In the summer of 1887, Nagayo Sensai 長与専斎 (1838-1902), a physician and director of the recently incorporated Bureau of Health 衛生局, founded Japan’s first sanatorium, the Kaihin-in 海濱院, on the beaches of Kamakura. Since many Japanese physicians during the early Meiji (1868-1912) were trained under German doctors they soon adopted the contemporary belief in Western medicine that regular exposure to seawater would ameliorate people stricken with tuberculosis. German doctor Erwin Bälz (1849-1913) first recommended the mild climate of Kamakura as an optimal location for sea bathing therapy. This motivated Nagayo to work with wealthy Yokohama silk merchants to construct a vast Western-style resort on Yuigahama Beach 由比ヶ浜海岸 in Kamakura, replete with several acres of pine groves and spacious lawns. Called Kaihin-in (“Seaside Facility”), patients would participate in regular sea bathing sessions and enjoy the open-aired, scenic vistas. Within a year, however, mismanagement would cause the facility to be repurposed into a hotel and resort that catered to foreign visitors.[1]

 The hotel was renamed the Kamakura Kaihin Hotel 鎌倉海濱ホテル and quickly became a tourist destination in its own right. In 1891, an American sailor, M. B. Cook, described his pleasurable visit as such:

“From the streets of Kamakura we drove to the Kaihinin, a large hotel or marine sanitarium facing the sea, and surrounded by beautiful walks and drives. In the summer season it is full of guests, and being in one of the most healthy places in Japan, and the visitors are given so much attention, that it is becoming a center of attraction to all American tourists.[2]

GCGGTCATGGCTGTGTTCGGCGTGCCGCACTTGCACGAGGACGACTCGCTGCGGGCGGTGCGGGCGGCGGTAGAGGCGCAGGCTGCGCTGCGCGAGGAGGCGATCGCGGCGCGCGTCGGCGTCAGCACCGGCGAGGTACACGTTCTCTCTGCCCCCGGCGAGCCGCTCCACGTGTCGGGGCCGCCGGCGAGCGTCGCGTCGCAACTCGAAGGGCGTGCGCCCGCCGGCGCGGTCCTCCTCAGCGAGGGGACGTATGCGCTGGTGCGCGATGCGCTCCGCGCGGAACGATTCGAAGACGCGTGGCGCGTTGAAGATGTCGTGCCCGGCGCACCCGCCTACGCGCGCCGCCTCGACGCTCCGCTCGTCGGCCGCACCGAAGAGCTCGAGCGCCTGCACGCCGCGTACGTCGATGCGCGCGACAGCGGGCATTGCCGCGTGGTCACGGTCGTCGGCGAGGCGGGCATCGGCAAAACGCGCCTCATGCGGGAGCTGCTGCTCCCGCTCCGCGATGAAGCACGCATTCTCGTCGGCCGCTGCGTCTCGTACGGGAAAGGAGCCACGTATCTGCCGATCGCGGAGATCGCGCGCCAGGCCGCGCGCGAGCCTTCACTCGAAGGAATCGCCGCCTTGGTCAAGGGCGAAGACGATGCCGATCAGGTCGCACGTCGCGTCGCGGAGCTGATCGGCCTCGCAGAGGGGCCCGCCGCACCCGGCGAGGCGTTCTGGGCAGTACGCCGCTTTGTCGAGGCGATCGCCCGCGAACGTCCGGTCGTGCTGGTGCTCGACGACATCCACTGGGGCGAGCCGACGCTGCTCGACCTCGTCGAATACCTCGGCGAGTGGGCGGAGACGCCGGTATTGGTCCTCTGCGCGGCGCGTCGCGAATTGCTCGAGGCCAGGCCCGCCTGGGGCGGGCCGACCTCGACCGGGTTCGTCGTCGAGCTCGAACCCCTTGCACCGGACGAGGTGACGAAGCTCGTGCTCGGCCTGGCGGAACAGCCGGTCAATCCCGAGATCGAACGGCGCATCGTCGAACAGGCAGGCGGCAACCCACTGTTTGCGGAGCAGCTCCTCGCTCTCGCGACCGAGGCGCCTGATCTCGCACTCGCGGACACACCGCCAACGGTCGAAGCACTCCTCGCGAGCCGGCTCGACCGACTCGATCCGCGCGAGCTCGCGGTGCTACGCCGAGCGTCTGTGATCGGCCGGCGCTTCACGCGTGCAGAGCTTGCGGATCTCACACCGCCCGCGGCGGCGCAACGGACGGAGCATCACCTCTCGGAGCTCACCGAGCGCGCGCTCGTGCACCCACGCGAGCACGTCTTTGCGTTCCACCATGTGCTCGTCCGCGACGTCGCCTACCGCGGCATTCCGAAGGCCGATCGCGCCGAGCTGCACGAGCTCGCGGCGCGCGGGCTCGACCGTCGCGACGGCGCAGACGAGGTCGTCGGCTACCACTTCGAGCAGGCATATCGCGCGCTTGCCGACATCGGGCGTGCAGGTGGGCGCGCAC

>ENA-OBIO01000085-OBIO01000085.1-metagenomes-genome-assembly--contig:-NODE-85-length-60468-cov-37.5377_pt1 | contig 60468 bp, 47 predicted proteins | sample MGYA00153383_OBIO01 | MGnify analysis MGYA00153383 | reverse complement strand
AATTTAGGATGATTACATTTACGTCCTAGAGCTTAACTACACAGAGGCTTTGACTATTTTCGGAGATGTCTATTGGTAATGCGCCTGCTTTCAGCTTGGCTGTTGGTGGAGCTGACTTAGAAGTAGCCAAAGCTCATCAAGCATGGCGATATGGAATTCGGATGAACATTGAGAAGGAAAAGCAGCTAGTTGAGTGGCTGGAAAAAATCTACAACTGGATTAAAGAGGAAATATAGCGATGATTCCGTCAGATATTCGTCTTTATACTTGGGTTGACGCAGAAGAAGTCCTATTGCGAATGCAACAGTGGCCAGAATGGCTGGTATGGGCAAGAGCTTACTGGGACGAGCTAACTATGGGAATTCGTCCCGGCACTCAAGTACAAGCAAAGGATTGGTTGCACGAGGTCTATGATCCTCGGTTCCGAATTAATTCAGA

The hotel was also featured in Murray’s A Handbook for Travellers in Japan, the premier English language guidebook for foreign tourists in Japan. It remained a wildly popular destination into the twentieth century, located a mile from the main Kamakura train station (the Yokosuka Line 横須賀線 opened in 1889) and was famed for its European-style cuisine, affordable rates, and English language guest services. It was also located less than a mile directly south from the most important foreign tourist attraction in the region, the Kamakura Daibutsu.

Figure 1

Kaihin obverse.jpg

Kaihin reverse.jpg

  • Title/Caption: Kamakura Kaihin Hotel Kamakura, Japan. // Telephone No. 4 & 331 The Best Bathing Beach in Japan // Telegram “Kaihin” Home of Daibutsu
  • Year: 1903-1907 [postally unused]
  • Publisher: unknown
  • Medium: collotype print on cardstock
  • Dimensions: 5.5 in X 3.5 in
  • Reverse Imprint: Post Card, 郵便はかき

The image on the postcard obverse [Fig. 1] shows the lawns and landscaping of the hotel grounds that led out towards the ocean (seen on the far left). The sprawling multi-storied complex is topped by a flag emblazoned with “KKH,” for the Kamakura Kaihin Hotel. The sweeping, panoramic photograph provides a potent combination of modern (Western) luxury and natural beauty, sure to lure even the most cagey tourist. The text under the photograph proclaims that the site offers “the best bathing beach in Japan,” a callback to its origins as a bathing sanatorium. Importantly, the photograph is overlaid with an oval image of the Kamakura Daibutsu, with the caption proclaiming that the hotel is the “home of Daibutsu.”[3] These elements show that the postcard was also used as an  advertisement, tying together the exotic Buddhist icon of the “Orient” with the scenic luxury of the resort grounds. Roaming, half-day long horseback rides to and from the port of Yokohama were no longer necessary to enjoy the Kamakura colossus. Daytime visitors could enjoy a short trek to the temple, expose or purchase a few photographs, and return to picnic by the beach.